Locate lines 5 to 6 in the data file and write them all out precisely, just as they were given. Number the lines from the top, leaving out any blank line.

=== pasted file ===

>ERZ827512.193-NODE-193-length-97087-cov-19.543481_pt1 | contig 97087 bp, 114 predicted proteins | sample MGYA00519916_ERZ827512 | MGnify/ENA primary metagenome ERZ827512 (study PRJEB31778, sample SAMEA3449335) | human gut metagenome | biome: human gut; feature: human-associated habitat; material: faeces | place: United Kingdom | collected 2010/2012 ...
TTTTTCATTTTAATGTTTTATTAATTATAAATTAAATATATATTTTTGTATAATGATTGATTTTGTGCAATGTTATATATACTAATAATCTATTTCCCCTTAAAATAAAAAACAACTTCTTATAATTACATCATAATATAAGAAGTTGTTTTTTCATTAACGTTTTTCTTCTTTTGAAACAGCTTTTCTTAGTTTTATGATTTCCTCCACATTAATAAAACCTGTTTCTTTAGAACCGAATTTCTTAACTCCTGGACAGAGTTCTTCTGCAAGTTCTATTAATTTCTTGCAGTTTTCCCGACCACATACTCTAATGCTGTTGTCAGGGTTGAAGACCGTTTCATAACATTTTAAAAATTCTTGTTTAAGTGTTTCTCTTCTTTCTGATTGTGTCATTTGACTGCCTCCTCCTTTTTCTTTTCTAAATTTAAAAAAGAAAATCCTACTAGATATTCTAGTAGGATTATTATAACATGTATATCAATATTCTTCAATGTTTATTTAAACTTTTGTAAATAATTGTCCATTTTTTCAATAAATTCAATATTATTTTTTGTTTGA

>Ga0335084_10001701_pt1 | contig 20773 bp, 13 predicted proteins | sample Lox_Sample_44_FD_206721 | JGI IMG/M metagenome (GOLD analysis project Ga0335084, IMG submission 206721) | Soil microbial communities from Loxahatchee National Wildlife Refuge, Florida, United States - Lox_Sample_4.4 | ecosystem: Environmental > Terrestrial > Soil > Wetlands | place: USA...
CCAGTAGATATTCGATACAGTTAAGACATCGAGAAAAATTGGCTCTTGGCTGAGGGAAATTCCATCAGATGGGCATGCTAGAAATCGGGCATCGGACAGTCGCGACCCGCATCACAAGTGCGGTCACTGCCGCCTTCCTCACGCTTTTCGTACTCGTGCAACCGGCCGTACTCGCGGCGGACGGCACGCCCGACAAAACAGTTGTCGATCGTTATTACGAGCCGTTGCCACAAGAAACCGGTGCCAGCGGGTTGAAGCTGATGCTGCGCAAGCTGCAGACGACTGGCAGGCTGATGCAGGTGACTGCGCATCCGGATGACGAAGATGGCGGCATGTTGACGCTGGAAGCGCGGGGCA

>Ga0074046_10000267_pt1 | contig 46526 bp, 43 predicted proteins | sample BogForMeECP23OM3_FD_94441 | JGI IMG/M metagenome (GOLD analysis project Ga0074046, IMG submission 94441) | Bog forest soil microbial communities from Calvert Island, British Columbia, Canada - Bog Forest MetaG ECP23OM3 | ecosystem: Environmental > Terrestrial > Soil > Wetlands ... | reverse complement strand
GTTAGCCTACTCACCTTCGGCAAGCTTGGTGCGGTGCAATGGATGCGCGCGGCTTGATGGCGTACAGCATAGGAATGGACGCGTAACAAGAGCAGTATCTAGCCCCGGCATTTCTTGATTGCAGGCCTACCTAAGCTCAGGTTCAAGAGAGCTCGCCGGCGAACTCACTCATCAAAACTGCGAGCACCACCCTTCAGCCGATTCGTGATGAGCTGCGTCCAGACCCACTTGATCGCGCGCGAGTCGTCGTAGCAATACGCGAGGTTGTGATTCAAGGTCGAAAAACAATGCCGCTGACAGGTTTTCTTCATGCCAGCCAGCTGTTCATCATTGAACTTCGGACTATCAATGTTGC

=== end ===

>Ga0074046_10000267_pt1 | contig 46526 bp, 43 predicted proteins | sample BogForMeECP23OM3_FD_94441 | JGI IMG/M metagenome (GOLD analysis project Ga0074046, IMG submission 94441) | Bog forest soil microbial communities from Calvert Island, British Columbia, Canada - Bog Forest MetaG ECP23OM3 | ecosystem: Environmental > Terrestrial > Soil > Wetlands ... | reverse complement strand
GTTAGCCTACTCACCTTCGGCAAGCTTGGTGCGGTGCAATGGATGCGCGCGGCTTGATGGCGTACAGCATAGGAATGGACGCGTAACAAGAGCAGTATCTAGCCCCGGCATTTCTTGATTGCAGGCCTACCTAAGCTCAGGTTCAAGAGAGCTCGCCGGCGAACTCACTCATCAAAACTGCGAGCACCACCCTTCAGCCGATTCGTGATGAGCTGCGTCCAGACCCACTTGATCGCGCGCGAGTCGTCGTAGCAATACGCGAGGTTGTGATTCAAGGTCGAAAAACAATGCCGCTGACAGGTTTTCTTCATGCCAGCCAGCTGTTCATCATTGAACTTCGGACTATCAATGTTGC